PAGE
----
How to Do a Release

Periodically, the yt development community issues new releases. Since yt follows semantic versioning, the type of release can be read off from the version number used. Version numbers should follow the scheme MAJOR.MINOR.PATCH. There are three kinds of possible releases:

  • Bugfix releases

    These releases are regularly scheduled and will optimally happen approximately once a month. These releases should contain only fixes for bugs discovered in earlier releases and should not contain new features or API changes. Bugfix releases should increment the PATCH version number. Bugfix releases should not be generated by merging from the master branch, instead bugfix pull requests should be manually backported. Version 3.2.2 is a bugfix release.

  • Minor releases

    These releases happen when new features are deemed ready to be merged into the stable branch and should not happen on a regular schedule. Minor releases can also include fixes for bugs if the fix is determined to be too invasive for a bugfix release. Minor releases should not inlucde backwards-incompatible changes and should not change APIs. If an API change is deemed to be necessary, the old API should continue to function but might trigger deprecation warnings. Minor releases should happen by merging the master branch into the stable branch. Minor releases should increment the MINOR version number and reset the PATCH version number to zero. Version 3.3.0 is a minor release.

  • Major releases

    These releases happen when the development community decides to make major backwards-incompatible changes. In principle a major version release could include arbitrary changes to the library. Major version releases should only happen after extensive discussion and vetting among the developer and user community. Like minor releases, a major release should happen by merging the master branch into the stable branch. Major releases should increment the MAJOR version number and reset the MINOR and PATCH version numbers to zero. If it ever happens, version 4.0.0 will be a major release.

The job of doing a release differs depending on the kind of release. Below, we describe the necessary steps for each kind of release in detail.

Doing a Bugfix Release

As described above, bugfix releases are regularly scheduled updates for minor releases to ensure fixes for bugs make their way out to users in a timely manner. Since bugfix releases should not include new features, we do not issue bugfix releases by simply merging from the development master branch into the stable branch. Instead, we manually cherry-pick bugfixes from the from master branch onto the stable branch.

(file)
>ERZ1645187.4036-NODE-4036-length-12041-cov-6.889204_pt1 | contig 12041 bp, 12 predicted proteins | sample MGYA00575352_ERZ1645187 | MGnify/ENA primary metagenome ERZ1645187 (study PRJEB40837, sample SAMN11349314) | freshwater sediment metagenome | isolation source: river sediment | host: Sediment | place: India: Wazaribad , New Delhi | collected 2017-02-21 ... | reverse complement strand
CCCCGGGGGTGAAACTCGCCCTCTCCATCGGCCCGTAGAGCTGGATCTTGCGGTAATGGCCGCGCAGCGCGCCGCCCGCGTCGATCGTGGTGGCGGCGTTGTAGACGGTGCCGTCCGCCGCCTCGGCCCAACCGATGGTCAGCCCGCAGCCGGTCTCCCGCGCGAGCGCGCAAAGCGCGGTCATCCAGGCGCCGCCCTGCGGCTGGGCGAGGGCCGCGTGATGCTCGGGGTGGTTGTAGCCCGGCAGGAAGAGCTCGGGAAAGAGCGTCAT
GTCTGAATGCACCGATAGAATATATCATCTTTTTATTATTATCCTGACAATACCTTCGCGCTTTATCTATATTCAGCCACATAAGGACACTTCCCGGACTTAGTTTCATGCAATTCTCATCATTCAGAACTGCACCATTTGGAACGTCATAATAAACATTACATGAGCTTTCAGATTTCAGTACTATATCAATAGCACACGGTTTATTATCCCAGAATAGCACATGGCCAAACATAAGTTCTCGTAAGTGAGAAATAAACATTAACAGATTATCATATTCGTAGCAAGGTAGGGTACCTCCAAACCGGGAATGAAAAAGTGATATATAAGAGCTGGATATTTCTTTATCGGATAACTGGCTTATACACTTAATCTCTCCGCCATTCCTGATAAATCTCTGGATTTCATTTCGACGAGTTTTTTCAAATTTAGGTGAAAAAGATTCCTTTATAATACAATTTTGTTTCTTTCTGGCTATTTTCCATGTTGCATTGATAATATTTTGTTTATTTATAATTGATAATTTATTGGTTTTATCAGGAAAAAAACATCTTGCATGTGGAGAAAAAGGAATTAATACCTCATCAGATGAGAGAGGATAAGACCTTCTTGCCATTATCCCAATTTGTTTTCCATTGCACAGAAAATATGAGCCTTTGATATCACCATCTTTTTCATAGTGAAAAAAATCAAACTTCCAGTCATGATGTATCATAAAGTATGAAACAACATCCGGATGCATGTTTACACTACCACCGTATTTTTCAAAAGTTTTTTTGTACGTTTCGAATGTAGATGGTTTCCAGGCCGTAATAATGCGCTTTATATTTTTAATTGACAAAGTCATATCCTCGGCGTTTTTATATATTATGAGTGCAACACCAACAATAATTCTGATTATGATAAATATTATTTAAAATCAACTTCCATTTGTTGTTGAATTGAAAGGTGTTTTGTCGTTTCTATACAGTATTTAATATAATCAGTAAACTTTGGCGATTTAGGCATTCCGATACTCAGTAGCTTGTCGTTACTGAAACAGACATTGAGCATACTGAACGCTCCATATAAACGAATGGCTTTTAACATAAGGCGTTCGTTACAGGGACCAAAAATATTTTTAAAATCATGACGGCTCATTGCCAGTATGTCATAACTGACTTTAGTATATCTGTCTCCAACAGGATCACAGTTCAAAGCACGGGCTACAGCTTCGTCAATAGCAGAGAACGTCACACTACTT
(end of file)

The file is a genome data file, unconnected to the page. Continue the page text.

If the pull request contains merge commits, you must take care to not backport commits that merge with the main line of development on the master branch. Doing so may bring unrelated changes, including new features, into a bugfix release.

Once you’ve finished backporting push your work to Github. Once you’ve pushed to your fork, you will be able to issue a pull request containing the backported fixes just like any other yt pull request.

Doing a Minor or Major Release

This is much simpler than a bugfix release. All that needs to happen is the master branch must get merged into the stable branch, and any conflicts that happen must be resolved.

Incrementing Version Numbers and Tagging a Release

Before creating the tag for the release, you must increment the version numbers that are hard-coded in a few files in the yt source so that version metadata for the code is generated correctly. This includes things like yt.__version__ and the version that gets read by the Python Package Index (PyPI) infrastructure.

The paths relative to the root of the repository for the three files that need to be edited are:

  • doc/source/

    The version and release variables need to be updated.


    The VERSION variable needs to be updated

  • yt/

    The __version__ variable must be updated.

Once these files have been updated, commit these updates. This is the commit we will tag for the release.

To actually create the tag, issue the following command:

git tag <tag-name>

Where <tag-name> follows the project’s naming scheme for tags (e.g. yt-3.2.1). Once you are done, you will need to push the tag to github:

git push origin --tags

This assumes that you have configured the remote origin to point at the main yt git repository. If you are doing a minor or major version number release, you will also need to update back to the development branch and update the development version numbers in the same files.

Uploading to PyPI

To actually upload the release to the Python Package Index, you just need to issue the following commands:

python sdist
twine upload dist/*

You will be prompted for your PyPI credentials and then the package should upload. Note that for this to complete successfully, you will need an account on PyPI and that account will need to be registered as an “owner” of the yt package. Right now there are five owners: Matt Turk, Britton Smith, Nathan Goldbaum, John ZuHone, and Kacper Kowalik. In addition, you should attempt to upload the yt package along with compiled binary wheel packages for various platforms that we support. You should contact John ZuHone about uploading binary wheels to PyPI for Windows and OS X users, Kacper Kowalik for Linux wheels, and contact Nathan Goldbaum about getting the Anaconda packages updated.

After the release is uploaded to PyPI, you should send out an announcement e-mail to the yt mailing lists as well as other possibly interested mailing lists for all but bugfix releases.